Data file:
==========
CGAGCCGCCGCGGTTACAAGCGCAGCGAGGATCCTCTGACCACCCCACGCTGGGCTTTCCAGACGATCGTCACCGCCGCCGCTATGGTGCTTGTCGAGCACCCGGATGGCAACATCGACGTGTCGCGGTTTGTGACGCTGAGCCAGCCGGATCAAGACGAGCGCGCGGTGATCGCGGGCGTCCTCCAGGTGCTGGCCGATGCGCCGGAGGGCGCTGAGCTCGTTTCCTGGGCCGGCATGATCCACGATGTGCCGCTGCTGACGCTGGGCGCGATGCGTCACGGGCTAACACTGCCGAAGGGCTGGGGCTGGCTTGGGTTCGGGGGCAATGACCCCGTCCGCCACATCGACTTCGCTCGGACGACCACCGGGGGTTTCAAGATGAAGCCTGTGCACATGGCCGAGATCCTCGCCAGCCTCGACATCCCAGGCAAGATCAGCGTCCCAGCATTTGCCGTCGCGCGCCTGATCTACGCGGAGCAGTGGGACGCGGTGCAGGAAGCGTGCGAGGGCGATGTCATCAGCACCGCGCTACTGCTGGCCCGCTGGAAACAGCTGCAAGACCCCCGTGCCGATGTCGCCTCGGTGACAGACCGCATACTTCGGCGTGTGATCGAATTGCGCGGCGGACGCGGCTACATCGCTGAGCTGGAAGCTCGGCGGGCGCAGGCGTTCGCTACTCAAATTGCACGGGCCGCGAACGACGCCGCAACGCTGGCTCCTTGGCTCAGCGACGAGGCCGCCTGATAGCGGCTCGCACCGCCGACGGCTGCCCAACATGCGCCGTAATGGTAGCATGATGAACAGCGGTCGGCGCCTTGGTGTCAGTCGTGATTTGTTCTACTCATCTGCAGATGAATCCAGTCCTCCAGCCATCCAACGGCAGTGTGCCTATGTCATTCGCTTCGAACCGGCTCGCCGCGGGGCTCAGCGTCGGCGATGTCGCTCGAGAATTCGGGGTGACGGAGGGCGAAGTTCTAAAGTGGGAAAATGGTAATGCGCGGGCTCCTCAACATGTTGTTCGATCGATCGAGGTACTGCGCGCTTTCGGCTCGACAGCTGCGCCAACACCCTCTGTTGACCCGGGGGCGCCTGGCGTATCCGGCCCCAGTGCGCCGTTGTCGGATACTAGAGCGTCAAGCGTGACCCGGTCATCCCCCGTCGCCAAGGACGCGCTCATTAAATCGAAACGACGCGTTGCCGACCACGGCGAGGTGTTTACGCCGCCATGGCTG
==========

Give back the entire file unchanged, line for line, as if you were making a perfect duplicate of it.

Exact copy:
CGAGCCGCCGCGGTTACAAGCGCAGCGAGGATCCTCTGACCACCCCACGCTGGGCTTTCCAGACGATCGTCACCGCCGCCGCTATGGTGCTTGTCGAGCACCCGGATGGCAACATCGACGTGTCGCGGTTTGTGACGCTGAGCCAGCCGGATCAAGACGAGCGCGCGGTGATCGCGGGCGTCCTCCAGGTGCTGGCCGATGCGCCGGAGGGCGCTGAGCTCGTTTCCTGGGCCGGCATGATCCACGATGTGCCGCTGCTGACGCTGGGCGCGATGCGTCACGGGCTAACACTGCCGAAGGGCTGGGGCTGGCTTGGGTTCGGGGGCAATGACCCCGTCCGCCACATCGACTTCGCTCGGACGACCACCGGGGGTTTCAAGATGAAGCCTGTGCACATGGCCGAGATCCTCGCCAGCCTCGACATCCCAGGCAAGATCAGCGTCCCAGCATTTGCCGTCGCGCGCCTGATCTACGCGGAGCAGTGGGACGCGGTGCAGGAAGCGTGCGAGGGCGATGTCATCAGCACCGCGCTACTGCTGGCCCGCTGGAAACAGCTGCAAGACCCCCGTGCCGATGTCGCCTCGGTGACAGACCGCATACTTCGGCGTGTGATCGAATTGCGCGGCGGACGCGGCTACATCGCTGAGCTGGAAGCTCGGCGGGCGCAGGCGTTCGCTACTCAAATTGCACGGGCCGCGAACGACGCCGCAACGCTGGCTCCTTGGCTCAGCGACGAGGCCGCCTGATAGCGGCTCGCACCGCCGACGGCTGCCCAACATGCGCCGTAATGGTAGCATGATGAACAGCGGTCGGCGCCTTGGTGTCAGTCGTGATTTGTTCTACTCATCTGCAGATGAATCCAGTCCTCCAGCCATCCAACGGCAGTGTGCCTATGTCATTCGCTTCGAACCGGCTCGCCGCGGGGCTCAGCGTCGGCGATGTCGCTCGAGAATTCGGGGTGACGGAGGGCGAAGTTCTAAAGTGGGAAAATGGTAATGCGCGGGCTCCTCAACATGTTGTTCGATCGATCGAGGTACTGCGCGCTTTCGGCTCGACAGCTGCGCCAACACCCTCTGTTGACCCGGGGGCGCCTGGCGTATCCGGCCCCAGTGCGCCGTTGTCGGATACTAGAGCGTCAAGCGTGACCCGGTCATCCCCCGTCGCCAAGGACGCGCTCATTAAATCGAAACGACGCGTTGCCGACCACGGCGAGGTGTTTACGCCGCCATGGCTG